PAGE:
Normally, at this point we'd tend to talk about intake and exhaust port geometry, but there's just not much to discuss on most truck diesels. If one needs more power, there's always the option of more boost.
Engine-mounted ECMs (electronic control modules) are another current fad on passenger-car engines that has been standard fare on truck engines for quite some time.
The large base diameter of the "flat" lifters makes life easier for the camshaft. Rollers would reduce friction, but add complexity.
Fuel filtration is important for any diesel, due to the pump tolerances required to achieve 20,000 PSI of rail pressure. Most passenger cars have a smaller oil filter than this engine's fuel filter.
Ford has had a variety of Navistar-designed diesel engines throughout the years, starting off with the 6.9L indirect-injection V8 in 1983, which was then replaced with a 7.3L that ran until 2004 in some applications. In 2003, the 6.0L Powerstroke was introduced to significant fanfare due to its impressive power output. Unfortunately, however, it has been plagued by several reliability problems.
Compared to the 7.3L, the accessory drive of the 6.0L Powerstroke appears cleaner and much more compact.
The turbocharger is mounted in the valley of the engine, which is about as close to optimum as one gets for a single turbo on a V-type engine (the plumbing involved in getting the exhaust from both cylinder banks up to the turbo and then back down to the rear of the engine is rather complex and bulky).
The engine's control module is mounted on the left valvecover; it's the dark-colored box at the upper-left of the photo.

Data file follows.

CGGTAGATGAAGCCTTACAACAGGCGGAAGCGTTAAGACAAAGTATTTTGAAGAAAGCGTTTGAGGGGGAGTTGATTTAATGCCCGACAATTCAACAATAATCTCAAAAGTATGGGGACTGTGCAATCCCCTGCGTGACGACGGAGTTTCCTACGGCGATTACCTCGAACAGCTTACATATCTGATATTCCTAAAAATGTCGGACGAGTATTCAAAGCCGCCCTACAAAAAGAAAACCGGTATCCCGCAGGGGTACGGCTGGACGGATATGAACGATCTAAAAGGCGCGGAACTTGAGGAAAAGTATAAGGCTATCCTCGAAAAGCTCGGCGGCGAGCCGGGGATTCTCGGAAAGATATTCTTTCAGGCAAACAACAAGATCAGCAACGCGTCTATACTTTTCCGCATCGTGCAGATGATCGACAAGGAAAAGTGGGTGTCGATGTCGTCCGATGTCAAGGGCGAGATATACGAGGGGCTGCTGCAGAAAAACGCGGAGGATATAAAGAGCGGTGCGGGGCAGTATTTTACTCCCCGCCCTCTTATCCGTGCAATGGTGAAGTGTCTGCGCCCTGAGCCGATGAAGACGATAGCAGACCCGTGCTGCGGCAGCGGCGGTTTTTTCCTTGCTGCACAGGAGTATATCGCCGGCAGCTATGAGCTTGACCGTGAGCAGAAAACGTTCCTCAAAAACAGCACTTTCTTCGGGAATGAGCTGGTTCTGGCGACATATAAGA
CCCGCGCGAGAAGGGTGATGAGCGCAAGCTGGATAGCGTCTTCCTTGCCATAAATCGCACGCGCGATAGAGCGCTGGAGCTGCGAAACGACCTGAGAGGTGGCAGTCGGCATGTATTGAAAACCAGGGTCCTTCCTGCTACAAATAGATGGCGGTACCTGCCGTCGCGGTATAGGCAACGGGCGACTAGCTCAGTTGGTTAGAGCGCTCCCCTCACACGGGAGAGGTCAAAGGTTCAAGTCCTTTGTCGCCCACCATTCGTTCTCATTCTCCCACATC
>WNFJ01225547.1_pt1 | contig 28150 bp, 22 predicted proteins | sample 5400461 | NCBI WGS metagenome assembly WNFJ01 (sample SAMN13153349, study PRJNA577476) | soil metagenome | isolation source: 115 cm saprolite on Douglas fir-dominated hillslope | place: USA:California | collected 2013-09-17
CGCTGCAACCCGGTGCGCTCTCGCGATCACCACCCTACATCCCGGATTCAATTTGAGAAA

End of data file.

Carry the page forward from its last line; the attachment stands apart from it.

Here's another gear-driven camshaft, this time at the rear of the engine. That's highly unusual for a V8 mounted in the typical fore-aft manner. Roller lifters are used on this engine.
The rockers are constructed from heavy steel stampings. A single in-block cam drives a total of 32 valves. The log-style exhaust manifold isn't exactly sexy, but optimized cylinder scavenging becomes a non-issue with the backpressure of a turbocharger.
This picture gives us a good view of the centrally-mounted injector, which is fed by from a common rail. Ford refers to these injectors as HEUI - Hydraulically actuated Electronically controled Unit Injectors. Engine oil is pressurized and used to control the injection of fuel via an intensifier piston; high-voltage solenoids control the application of oil and thus ultimately how much fuel is injected. The system does away with high-pressure fuel pumps, but unfortunately the use of the engine's lubricating oil means that engine performance can be affected dramatically by the oil condition.
This is not the sort of intake port geometry that would make one swoon if observed on a gasoline engine, but sexy-looking cylinder heads do little good in the average operation range of most diesels.
We're back to the turbocharger once again. The Y-pipe at the lower left of the above photo is the incoming exhaust plumbing from the manifolds. The exhaust exits via the center of the turbocharger's turbine; at the lower right.
A closer look at the turbocharger reveals variable vane geometry. An actuator, at the left-center of the above photo, is used to rotate a cylindrical plate (the chrome-plated ring that's viewed between the two blue-painted walls). This in turn alters the geometry of vanes that direct airflow onto the turbine. The advantage of variable-vane turbochargers is that they allow optimization of compressor response across a wider range of operation, and thus makes for a flatter and more usable torque curve.
So, there's a brief comparison of what are actually two very different engines. We'd have liked to thrown in some pictures of a Duramax, but alas, we don't have any photos of a cutaway to reference.